If we come closer, the light circle also expands, but I would advise against such action. The illumination becomes uneven and a darker area appears in the middle (due to the projections of the round flash tube).
In connection to said, two terms have to be defined:
- Working distance: the distance between the far edge of the LSD and the focal plane, where one can get the smallest and brightest light spot with the sharpest edges. Shorter distance is not advisable, as the illumination becomes uneven.
- Useful range: the distance further of focal plane (= working distance) up to the point where one feels the illumination is still useful according to needs. Further distancing from the focal plane expands the optical figure, softens the edges, and the illumination decreases by the inverse square law.
Seeing as LSD is used for projecting a light spot onto an object, let me expressly say that the shape does not necessarily have to be a circle. Oskar also offers three squares with 10, 20 and 30 mm sides for his LSD, and can on request make any custom shaped figure that can be fit inside a 44 cm diameter circle.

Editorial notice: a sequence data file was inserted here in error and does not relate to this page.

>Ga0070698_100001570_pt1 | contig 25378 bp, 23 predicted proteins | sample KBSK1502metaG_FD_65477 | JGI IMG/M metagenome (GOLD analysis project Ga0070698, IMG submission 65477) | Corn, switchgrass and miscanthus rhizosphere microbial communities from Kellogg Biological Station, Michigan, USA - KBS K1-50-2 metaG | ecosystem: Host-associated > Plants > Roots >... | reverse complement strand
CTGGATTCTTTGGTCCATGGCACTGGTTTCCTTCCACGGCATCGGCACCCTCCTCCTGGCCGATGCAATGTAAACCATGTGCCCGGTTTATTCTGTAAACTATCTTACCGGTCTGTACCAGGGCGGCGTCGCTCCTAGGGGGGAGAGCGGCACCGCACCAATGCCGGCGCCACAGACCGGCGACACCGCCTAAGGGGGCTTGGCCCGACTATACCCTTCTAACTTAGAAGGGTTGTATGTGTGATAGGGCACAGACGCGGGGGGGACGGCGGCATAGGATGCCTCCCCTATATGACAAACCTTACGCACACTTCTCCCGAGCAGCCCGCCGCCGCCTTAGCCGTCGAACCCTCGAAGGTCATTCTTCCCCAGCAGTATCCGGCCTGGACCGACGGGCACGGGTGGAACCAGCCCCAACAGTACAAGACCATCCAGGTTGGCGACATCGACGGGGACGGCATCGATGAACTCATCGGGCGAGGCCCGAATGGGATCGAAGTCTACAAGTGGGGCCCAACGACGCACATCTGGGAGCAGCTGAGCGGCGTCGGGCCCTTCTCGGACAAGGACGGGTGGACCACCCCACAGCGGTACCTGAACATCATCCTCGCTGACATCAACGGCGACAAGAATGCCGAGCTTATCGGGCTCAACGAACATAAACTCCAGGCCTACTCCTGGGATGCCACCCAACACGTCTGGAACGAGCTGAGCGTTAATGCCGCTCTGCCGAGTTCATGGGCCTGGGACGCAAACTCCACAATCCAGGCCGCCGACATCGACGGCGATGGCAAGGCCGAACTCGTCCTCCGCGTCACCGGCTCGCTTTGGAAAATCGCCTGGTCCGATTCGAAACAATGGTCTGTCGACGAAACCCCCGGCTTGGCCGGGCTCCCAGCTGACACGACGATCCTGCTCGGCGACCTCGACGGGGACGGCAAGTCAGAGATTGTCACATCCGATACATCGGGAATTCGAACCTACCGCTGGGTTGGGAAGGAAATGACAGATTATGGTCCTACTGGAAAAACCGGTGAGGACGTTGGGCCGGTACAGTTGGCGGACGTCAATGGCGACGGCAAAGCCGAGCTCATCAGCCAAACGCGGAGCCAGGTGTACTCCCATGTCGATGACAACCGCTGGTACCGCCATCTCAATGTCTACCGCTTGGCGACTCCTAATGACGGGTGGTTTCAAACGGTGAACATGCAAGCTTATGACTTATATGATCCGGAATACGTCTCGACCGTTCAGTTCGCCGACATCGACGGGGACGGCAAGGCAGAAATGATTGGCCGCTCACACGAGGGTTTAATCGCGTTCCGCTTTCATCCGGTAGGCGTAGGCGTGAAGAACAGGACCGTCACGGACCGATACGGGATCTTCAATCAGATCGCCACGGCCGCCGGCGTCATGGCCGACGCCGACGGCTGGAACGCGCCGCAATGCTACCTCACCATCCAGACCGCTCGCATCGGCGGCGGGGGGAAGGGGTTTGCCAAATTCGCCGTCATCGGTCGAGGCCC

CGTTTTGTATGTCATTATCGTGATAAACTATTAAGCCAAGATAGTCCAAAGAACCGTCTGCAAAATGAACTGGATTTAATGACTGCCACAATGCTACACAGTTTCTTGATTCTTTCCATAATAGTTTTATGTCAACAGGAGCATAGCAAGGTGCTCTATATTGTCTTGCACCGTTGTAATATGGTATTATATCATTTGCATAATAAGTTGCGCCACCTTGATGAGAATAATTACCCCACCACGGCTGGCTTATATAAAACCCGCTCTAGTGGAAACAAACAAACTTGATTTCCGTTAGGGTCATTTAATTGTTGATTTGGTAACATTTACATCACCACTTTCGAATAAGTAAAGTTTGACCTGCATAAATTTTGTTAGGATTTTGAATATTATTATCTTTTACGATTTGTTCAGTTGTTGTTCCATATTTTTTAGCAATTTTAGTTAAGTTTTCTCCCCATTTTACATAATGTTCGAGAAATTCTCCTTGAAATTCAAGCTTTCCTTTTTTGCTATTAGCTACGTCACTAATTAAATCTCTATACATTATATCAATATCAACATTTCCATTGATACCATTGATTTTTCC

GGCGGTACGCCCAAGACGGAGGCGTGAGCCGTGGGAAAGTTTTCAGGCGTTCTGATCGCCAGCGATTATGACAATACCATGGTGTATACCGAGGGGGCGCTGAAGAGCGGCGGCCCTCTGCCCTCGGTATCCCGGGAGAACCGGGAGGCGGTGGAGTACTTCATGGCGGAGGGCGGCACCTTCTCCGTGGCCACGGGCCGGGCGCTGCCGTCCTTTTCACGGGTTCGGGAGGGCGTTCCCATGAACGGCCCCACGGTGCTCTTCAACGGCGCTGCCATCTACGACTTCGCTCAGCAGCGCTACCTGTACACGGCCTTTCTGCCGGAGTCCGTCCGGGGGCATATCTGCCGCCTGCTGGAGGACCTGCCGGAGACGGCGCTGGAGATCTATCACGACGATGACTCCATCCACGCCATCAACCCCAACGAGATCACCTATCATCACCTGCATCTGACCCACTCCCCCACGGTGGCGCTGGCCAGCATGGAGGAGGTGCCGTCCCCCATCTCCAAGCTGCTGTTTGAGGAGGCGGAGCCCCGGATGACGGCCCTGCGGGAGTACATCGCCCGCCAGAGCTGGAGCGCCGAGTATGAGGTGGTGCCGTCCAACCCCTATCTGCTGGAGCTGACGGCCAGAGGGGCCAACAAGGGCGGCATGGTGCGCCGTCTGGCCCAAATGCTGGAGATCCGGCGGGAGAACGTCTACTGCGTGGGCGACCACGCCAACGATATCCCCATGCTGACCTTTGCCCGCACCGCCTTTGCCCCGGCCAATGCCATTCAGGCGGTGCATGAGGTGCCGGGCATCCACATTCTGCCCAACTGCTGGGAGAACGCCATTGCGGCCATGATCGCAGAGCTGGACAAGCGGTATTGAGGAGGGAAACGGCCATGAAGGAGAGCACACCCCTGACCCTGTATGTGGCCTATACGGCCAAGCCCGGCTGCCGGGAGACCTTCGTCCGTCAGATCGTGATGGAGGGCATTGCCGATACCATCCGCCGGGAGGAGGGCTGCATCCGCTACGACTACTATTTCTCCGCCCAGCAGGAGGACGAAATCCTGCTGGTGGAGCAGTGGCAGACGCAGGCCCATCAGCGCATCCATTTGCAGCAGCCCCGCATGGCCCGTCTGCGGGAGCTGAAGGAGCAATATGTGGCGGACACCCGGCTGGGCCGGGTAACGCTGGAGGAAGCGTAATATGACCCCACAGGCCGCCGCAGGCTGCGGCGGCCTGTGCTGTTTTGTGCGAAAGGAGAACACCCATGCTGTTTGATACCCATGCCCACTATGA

As we can see, in theory, LSD undoubtedly has many advantages over conventional snoots and optical fiber systems:
- Objects are illuminated from far away, which avoids scaring them.
- For the same reason, LSD can also be used in ambient underwater photography, using wide-angle lenses and dome ports.
- Light is focused and disperses minimally with distance.
- Less light loss.
- Strobe illuminates exactly the same area as the pilot light.
- Illumination is possible in any figure, not just a circle.
But let us not forget the core of this review – practical testing of LSD underwater.
I used Oskar’s LSD on a Seacam 250 Digital strobe (as the prototype had been designed for it) and took pictures with my Nikon D2x in a Seacam housing plus Sigma 150 mm f/2.8 macro lens and Tokina 10-17 mm f/3.5-4.5 fisheye in combination with a small dome port.
LSD is, as far as the length is concerned, in the same league as the fairly large Seacam 250 strobe (200 mm with a 70 mm lens and 260 mm with a 100 mm lens), but I found it almost neutral and well balanced underwater. When working alone, using longer arms with multiple joints is advisable, as it gives one more freedom to direct LSD. I was using the arms I usually use in ambiental underwater photography with a fisheye lens.